BDP troubles mount

The BDP has recently been under fire from some of its councillors PIC: MORERI SEJAKGOMO
The BDP has recently been under fire from some of its councillors PIC: MORERI SEJAKGOMO

Different political analysts believe that the failure of the Botswana Democratic Party (BDP) leadership to deliver on its 2019 General Election promises to Batswana is now causing visible divisions within the party.

Recently, the BDP has been under fire from some of its councillors who accused the party of corruption and are worried about the way things are run. The concerned councillors believe that the party cannot win the 2024 General Election if it continues to run things the way it has been.

The party has also been facing backlash from the public who believe it is failing to deliver on its promises. Of recent, the ruling party councillors have raised concern about the BDP’s priorities noting that government should have prioritised buying COVID-19 vaccines rather than splashing P58 million on buying the Tautona Lodge. They said members of the public are currently dying in large numbers due to the pandemic, which should be given priority. As of August 16, the country had recorded 2,261 deaths due to COVID-19.

Commenting on the issue, a political analyst Keaoleboga Dipogiso said the ruling party has a history of failing to give decent livelihoods to Batswana. “Firstly, I think the party is under pressure to deliver its set of 2019 promises. All these promises are a common cause to everyone, but at the centre of them was to quell corrupt practices within government," Dipogiso said this week. “Secondly, I have noted that the BDP has a history of failing to render decent livelihoods to Batswana, mostly because of its inclination towards private enterprise and neoliberalism. This has caused historic inequalities that continue to torment the party.

The less privileged members of society are wailing in economic hardship, including those whose sectors have been placed under some moratorium of some sort. Similarly, there is a growing cleavage amongst the elite over several practices of government,” Dipogiso told Mmegi. He said under COVID-19, where the global economy is waning, the country is not spared and livelihoods and households are dogged by insurmountable problems.

The political analyst said there is widespread frustration over the sluggish vaccine roll-out adding that there is a lot of controversy hovering over the vaccines, procurement and deficient oxygen at health care centres. Furthermore, he said, one may say the BDP is a faction-prone party. “Despite its waning electoral popularity, it has emerged triumphant in the face of factionalism. In fact, history has shown that the BDP has been a party rooted across all regions of the country, with a strong base within rural areas.

This may explain why factionalism hasn't finished it off because the rural folk may not be fully abreast with the goings-on of government and internal party strife.” He added that the BDP owes its perennial survival to the disorganisation within the opposition. Another University of Botswana (UB) political analyst, Mokaloba Mokaloba said a lot has been happening within the BDP and Cabinet, which was bound to cause some commotion. “All these have been happening in public and even in social media. It is no surprise to see some councillors coming out with guns blazing. The bigger picture is 2024, and some believe that the party is losing grip.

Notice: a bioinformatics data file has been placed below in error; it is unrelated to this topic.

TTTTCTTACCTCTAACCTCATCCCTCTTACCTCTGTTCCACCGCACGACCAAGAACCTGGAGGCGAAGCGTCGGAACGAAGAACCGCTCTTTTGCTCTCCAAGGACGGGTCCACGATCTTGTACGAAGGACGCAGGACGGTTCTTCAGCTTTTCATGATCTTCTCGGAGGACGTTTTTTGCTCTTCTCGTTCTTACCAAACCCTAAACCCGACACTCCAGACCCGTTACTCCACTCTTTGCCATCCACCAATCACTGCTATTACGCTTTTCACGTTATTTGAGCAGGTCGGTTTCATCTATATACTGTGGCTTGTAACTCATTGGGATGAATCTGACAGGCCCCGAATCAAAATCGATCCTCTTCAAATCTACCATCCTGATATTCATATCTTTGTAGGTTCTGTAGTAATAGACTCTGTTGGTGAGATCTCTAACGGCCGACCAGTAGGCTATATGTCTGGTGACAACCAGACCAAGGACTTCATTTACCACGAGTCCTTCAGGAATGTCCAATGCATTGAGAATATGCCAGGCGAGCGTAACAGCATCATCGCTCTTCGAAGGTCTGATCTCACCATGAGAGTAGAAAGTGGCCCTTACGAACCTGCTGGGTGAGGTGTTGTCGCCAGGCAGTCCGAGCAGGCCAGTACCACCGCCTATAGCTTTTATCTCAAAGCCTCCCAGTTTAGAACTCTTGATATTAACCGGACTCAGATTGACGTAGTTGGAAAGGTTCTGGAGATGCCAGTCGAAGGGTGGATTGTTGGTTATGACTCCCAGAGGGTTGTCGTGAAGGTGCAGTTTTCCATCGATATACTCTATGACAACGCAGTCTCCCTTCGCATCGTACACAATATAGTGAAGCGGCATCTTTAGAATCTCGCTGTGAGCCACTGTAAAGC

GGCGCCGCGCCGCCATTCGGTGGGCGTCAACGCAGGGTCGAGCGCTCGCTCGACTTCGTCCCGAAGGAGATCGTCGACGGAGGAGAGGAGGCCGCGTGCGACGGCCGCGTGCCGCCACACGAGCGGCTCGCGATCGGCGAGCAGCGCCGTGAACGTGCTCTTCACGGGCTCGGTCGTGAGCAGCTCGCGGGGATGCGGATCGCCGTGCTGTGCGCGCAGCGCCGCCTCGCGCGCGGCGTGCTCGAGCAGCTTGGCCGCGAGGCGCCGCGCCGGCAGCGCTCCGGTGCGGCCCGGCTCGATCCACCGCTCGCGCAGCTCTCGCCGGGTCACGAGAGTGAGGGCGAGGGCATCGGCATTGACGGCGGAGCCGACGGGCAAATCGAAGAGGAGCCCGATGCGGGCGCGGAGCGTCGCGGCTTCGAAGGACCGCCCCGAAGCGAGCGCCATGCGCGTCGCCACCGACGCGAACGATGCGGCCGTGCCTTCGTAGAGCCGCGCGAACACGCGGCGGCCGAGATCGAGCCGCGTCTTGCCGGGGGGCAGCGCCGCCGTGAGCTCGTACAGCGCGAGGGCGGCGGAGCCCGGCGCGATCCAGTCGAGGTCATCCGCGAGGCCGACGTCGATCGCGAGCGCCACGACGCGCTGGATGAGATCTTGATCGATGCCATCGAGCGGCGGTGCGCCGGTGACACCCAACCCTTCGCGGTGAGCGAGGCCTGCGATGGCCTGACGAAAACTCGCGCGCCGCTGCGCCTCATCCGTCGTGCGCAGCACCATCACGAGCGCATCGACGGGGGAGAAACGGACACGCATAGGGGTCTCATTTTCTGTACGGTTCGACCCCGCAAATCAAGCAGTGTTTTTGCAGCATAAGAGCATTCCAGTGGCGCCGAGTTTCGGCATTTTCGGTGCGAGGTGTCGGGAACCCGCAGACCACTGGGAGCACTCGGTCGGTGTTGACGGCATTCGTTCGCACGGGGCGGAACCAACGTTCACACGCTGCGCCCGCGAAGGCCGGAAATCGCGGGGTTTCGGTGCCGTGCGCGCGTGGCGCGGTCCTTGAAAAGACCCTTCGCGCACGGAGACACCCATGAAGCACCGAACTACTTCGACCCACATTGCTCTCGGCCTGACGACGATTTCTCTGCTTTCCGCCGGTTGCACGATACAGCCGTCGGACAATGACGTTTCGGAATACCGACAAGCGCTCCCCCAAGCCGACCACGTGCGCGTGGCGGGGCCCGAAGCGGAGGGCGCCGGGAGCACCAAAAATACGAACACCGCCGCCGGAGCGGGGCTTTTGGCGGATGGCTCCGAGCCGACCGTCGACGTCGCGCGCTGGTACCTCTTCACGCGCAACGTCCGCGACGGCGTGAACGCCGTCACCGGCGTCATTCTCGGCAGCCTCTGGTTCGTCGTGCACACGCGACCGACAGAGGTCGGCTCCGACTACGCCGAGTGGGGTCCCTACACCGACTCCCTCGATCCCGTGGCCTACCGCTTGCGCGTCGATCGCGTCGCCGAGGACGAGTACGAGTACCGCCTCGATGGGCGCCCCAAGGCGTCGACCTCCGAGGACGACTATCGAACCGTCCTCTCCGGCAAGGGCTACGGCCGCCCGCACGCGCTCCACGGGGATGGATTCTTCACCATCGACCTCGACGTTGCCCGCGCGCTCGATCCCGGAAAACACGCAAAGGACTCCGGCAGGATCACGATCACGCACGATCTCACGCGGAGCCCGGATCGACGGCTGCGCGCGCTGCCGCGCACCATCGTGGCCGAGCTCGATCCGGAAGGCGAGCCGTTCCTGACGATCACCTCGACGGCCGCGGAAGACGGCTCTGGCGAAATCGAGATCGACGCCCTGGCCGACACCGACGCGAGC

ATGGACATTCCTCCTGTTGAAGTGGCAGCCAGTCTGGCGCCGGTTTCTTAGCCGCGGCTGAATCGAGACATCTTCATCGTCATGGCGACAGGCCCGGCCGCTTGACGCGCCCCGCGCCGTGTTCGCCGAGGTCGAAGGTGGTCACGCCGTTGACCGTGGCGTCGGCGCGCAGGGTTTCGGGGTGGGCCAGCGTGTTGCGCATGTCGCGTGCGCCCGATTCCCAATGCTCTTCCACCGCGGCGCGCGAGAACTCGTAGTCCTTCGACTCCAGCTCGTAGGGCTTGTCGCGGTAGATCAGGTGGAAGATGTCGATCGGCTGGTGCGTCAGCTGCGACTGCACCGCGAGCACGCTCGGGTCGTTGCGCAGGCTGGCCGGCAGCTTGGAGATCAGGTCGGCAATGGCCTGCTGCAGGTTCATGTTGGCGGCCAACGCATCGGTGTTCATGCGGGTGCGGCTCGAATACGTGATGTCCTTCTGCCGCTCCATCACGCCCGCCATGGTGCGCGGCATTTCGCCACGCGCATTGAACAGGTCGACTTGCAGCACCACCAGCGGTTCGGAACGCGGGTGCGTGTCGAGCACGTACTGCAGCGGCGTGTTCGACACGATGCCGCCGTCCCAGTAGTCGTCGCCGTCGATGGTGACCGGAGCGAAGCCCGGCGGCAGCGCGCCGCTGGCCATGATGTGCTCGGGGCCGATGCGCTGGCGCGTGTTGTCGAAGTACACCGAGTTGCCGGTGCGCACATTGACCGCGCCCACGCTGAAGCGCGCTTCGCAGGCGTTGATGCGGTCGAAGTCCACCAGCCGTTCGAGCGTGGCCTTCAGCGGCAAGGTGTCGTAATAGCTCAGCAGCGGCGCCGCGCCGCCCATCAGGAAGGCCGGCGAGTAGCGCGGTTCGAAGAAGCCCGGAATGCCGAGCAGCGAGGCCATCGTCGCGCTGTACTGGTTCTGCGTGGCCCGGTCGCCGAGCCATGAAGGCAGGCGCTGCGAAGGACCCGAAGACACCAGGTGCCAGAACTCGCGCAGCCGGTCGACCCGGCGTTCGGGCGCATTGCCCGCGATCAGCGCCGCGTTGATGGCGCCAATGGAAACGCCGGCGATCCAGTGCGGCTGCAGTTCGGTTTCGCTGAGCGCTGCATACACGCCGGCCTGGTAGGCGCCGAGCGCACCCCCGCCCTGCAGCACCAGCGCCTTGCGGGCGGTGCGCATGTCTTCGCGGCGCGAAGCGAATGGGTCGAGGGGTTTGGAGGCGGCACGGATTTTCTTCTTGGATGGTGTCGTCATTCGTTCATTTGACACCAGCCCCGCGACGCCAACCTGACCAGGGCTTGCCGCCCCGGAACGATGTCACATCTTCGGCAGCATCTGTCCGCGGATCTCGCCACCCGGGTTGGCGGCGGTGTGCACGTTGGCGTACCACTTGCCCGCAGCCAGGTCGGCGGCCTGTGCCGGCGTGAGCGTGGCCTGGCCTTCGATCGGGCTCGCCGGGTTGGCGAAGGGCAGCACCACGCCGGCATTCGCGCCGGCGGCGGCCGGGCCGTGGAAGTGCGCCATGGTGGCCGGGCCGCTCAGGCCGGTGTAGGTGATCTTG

They are within their right to ask for accountability from the party leadership. What is happening in the BDP is just rumbling, which cannot cause a split. Members are simply concerned about the future of their party,” Mokaloba said in an interview. He said some councillors cannot ignore some of the things that are done by some Cabinet ministers as it soils the good name of the party.

The chairperson of the BDP communication and international relations subcommittee, Kagelelo Kentse said they are concerned about the recent attacks on party leadership made by some party members. “History has taught us that things end up leaking to the media through other platforms such as WhatsApp and others. These platforms are not official ones and councillors as leaders should have known better.

Some concerns might be genuine but the issue is how they are being raised. Again councillors have forums where they could call a Minister or ask for a meeting with the Vice President to discuss their concern regarding how the party or things are being done,” Kentse said.

He said the investigation will be carried out regarding those WhatsApp voice notes and appropriate recommendations will be made to the party leadership on the matter.

Editor's Comment
What about employees in private sector?

How can this be achieved when there already is little care about the working conditions of those within the private sector employ?For a long time, private sector employees have been neglected by their employers, not because they cannot do better to care for them, but because they take advantage of government's laxity when it comes to protecting and advocating for public sector employees, giving the cue to employers within the private sector...

Have a Story? Send Us a tip
arrow up